Their sound levels aren’t too CLACKY CLACK, either. They’re still on the anti-social side if you’re within earshot of another human being, but they’re not so loud that they grate on the ear – especially if you’re only doing small taps playing games. Finally, its detachable USB-C to USB-A cable makes it easy to replace if it gets lost or damaged.
You can also customise each and every key using Fnatic’s OP software. Personally, the number of double functions already in place on the keyboard is more than enough for my brain to handle, but every key is fair game here if you really want to personalise it to the nth degree. You can also use OP to customise the Streak65’s RGB lighting, too, although there are already four onboard profiles you can switch between by pressing Fn + Tab if the default rainbow breathing isn’t to your liking.
Naturally, its small size means there are some features you miss out on compared to other similarly-priced gaming keyboards. Larger keyboards around the £110 / $110 mark are much more likely to offer things such as USB passthrough for your mouse as well as dedicated media keys and volume wheels, for example, which the Streak65’s titchy chassis simply doesn’t allow for. If those features are important to you, then the Streak65 probably isn’t the keyboard for you.
I didn’t feel the loss of these features too keenly during the time I had it in for testing, though. USB passthrough I can live without, for example, and the Streak 65’s volume, play, pause and skip buttons are all mapped as secondary functions onto the arrow keys and left Ctrl. Yes, hitting Fn and then another key is still a bit of a faff compared to just tapping a single key on a larger keyboard, say, but at no point did it bleed over into frustration and irritation like it did with the HyperX x Ducky One 2 Mini.
This is mostly down to the Streak65’s excellent Fn Lock feature, which can be enabled by tapping Fn + Enter. When switched on, the Fn key handily lights up white to let you know it’s active, and their clear, easy-to-see labels made it quick and simple to use multiple Fn buttons one after the other. The big saving grace compared to the HyperX x Ducky One 2 Mini, though, was just having those all-important arrow keys within reach in the first place, as they provide just the right amount of flexibility to go back and correct mistakes, edit text and get the job done quickly and efficiently without having to take your hand off the keyboard. A big boon if, like me, you want your keyboard to be able to pull double duties for games and work alike.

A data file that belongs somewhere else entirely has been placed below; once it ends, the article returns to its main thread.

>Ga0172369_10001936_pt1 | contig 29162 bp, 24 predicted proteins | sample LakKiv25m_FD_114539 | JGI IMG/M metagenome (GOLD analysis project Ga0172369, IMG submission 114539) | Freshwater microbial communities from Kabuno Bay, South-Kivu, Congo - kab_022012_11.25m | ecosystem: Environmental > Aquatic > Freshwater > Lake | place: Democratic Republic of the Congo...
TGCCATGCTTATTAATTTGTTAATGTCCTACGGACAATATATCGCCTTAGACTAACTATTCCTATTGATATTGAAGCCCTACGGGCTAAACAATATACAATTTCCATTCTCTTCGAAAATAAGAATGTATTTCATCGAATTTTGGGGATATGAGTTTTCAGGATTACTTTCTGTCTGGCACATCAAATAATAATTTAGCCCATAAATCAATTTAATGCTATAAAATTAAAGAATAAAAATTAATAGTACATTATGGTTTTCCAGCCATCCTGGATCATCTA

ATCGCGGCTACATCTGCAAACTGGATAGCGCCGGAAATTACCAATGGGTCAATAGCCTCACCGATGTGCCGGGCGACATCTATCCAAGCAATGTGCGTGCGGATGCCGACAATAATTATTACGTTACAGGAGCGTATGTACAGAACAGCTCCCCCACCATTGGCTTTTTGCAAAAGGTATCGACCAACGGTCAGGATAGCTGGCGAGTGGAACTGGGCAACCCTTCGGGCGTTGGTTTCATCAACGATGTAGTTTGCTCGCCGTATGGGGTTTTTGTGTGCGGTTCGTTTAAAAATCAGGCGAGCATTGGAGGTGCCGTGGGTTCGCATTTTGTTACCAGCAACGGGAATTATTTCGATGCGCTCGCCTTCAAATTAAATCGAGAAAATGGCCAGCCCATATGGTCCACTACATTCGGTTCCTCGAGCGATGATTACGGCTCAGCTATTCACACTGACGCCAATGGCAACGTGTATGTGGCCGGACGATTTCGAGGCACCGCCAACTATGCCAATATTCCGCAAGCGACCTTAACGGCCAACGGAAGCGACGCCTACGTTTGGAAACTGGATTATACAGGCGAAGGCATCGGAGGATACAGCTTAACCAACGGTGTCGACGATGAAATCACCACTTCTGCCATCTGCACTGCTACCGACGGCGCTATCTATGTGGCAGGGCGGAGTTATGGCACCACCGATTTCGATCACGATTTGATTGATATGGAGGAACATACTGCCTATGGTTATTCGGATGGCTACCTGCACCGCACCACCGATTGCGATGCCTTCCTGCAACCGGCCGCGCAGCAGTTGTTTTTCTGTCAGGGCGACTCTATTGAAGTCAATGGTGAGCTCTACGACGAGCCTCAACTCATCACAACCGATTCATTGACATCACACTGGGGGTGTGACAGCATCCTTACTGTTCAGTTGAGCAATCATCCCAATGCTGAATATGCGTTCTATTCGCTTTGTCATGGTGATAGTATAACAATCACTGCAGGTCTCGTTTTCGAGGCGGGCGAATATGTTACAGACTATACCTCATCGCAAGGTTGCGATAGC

The Fnatic Streak65 won’t be for everyone. In terms of overall practicality, a tenkeyless model like the £100 / $110 Fnatic miniStreak or £150 / $160 Roccat Vulcan Pro TKL are probably still a better bet for most people, if only because they’re a bit easier to use and come with more features for the same kind of money.
However, if you’re determined to go ultra compact and don’t mind making a couple of compromises along the way, the Fnatic Streak65 is well worth considering at £110 / $110. It’s a much better fit for work and play than the 60% HyperX x Ducky One 2 Mini, and it’s by far my favourite ultra compact keyboard I’ve tested so far. If in the distant future I somehow end up travelling for work again and need to take a keyboard with me, the Fnatic Streak65 is definitely the one that’s going in my bag.